Hard to believe. Hard to believe that a whole year has passed since the canonization of our own Jeanne Jugan. And in that year, things here at the Sacred Heart Home have been pretty — normal. Oh sure, sisters have left, sisters have come; residents have died, residents had moved in. But to one degree or another, those kinds of things happen every year.
In other words, life hasn’t really changed much, now that Jeanne Jugan has become St. Mary of the Cross. At least, that’s how it may seem. Because now that Jeanne Jugan is a saint, we can be certain that we have an intercessor for ourselves in heaven. I’d say chances are good that she cares now, more than ever, about the needs of the elderly poor.
And that’s saying a lot. Because we all know that in life, Jeanne devoted herself completely to caring for the elderly poor. Our stained-glass window here in the chapel, daily reminds us of that reality. As Pope Benedict said in his homily at the Canonization Mass one year ago, “Jeanne lived the mystery of love by peacefully accepting darkness and divesting herself of all material possessions until her death.”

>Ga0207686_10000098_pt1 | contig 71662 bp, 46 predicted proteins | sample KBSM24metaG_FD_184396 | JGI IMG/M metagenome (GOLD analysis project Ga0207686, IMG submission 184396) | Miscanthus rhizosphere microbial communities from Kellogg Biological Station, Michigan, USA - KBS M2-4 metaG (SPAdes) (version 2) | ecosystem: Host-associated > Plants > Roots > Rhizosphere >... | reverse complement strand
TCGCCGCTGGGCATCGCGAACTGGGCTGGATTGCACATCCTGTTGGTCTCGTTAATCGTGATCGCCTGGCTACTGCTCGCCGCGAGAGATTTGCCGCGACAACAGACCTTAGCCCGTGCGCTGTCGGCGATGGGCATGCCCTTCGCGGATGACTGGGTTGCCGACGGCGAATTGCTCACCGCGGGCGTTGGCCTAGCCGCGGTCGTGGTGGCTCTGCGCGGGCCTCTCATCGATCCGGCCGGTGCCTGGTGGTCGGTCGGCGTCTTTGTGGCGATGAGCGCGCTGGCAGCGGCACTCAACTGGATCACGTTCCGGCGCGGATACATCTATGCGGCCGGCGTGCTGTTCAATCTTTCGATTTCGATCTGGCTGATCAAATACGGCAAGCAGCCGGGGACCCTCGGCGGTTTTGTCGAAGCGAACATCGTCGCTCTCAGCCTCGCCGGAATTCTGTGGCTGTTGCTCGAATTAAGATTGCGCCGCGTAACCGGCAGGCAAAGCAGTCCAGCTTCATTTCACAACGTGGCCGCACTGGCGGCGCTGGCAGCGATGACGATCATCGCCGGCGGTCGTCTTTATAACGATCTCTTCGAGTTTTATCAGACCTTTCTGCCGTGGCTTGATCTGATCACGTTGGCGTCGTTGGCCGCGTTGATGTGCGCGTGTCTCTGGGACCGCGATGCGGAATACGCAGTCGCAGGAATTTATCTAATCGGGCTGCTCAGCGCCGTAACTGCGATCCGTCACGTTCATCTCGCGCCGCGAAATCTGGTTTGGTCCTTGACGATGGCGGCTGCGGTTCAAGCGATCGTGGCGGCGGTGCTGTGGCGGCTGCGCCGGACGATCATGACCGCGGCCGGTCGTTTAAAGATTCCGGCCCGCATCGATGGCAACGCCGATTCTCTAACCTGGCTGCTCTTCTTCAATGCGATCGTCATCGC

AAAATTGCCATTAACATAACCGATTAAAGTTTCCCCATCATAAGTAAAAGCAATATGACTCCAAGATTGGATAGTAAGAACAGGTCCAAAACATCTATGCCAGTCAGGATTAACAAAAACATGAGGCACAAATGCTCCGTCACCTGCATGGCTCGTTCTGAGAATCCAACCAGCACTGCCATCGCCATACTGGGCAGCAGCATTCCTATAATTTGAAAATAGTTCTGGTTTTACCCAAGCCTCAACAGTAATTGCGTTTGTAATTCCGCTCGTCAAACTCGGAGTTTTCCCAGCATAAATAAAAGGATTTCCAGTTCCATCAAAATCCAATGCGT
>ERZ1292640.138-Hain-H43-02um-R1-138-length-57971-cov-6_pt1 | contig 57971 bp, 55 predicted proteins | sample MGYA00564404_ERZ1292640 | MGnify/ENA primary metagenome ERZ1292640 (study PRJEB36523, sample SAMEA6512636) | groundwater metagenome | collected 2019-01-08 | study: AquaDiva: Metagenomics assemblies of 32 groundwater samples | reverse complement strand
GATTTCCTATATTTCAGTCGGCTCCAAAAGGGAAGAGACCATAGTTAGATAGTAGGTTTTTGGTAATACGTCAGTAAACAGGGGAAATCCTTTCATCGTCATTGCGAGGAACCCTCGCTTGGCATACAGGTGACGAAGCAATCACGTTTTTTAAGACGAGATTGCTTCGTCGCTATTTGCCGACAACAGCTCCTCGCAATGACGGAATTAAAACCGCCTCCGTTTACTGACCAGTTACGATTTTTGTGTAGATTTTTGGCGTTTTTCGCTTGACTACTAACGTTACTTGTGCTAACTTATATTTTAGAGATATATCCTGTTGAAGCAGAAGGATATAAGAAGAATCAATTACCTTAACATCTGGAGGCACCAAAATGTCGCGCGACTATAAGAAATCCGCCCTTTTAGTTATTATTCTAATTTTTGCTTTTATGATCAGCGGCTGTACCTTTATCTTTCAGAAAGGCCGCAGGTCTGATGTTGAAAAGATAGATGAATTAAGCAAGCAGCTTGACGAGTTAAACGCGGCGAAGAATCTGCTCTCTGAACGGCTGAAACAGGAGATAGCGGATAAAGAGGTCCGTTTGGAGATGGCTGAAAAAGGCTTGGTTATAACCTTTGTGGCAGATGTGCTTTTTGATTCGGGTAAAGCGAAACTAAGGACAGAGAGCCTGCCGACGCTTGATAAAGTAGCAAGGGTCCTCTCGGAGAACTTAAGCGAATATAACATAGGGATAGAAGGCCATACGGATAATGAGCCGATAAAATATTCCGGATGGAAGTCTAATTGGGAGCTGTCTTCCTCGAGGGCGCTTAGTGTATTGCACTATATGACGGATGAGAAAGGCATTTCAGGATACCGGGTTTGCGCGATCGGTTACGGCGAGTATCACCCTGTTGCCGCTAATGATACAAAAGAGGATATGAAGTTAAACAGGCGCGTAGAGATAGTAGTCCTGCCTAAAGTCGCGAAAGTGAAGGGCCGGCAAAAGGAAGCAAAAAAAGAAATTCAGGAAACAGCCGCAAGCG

She ”peacefully accepted darkness.” That means that she didn’t turn her back on what many others considered bad, sad, or “not the way things are supposed to be.” She lived her life according to the Beatitudes we just heard in the Gospel:
Happy are the poor in spirit.
Happy those who mourn.
Happy those who hunger and thirst for what is right.
Jesus turned the world upside-down. And Jeanne, as a disciple of Jesus, tried to carry out her ministry in the same, upside-down way. Pope Benedict also said this in his homily last year: “St. Mary of the Cross was a beacon to guide our societies, which must always rediscover the place and unique contribution of (the elderly).”
She was a beacon. She is a beacon. Let us follow her light — the light of Christ — by living life in the same, upside-down way. We’ll probably need help to do that. Thankfully, we have an intercessor in heaven who is just waiting to be of service to us.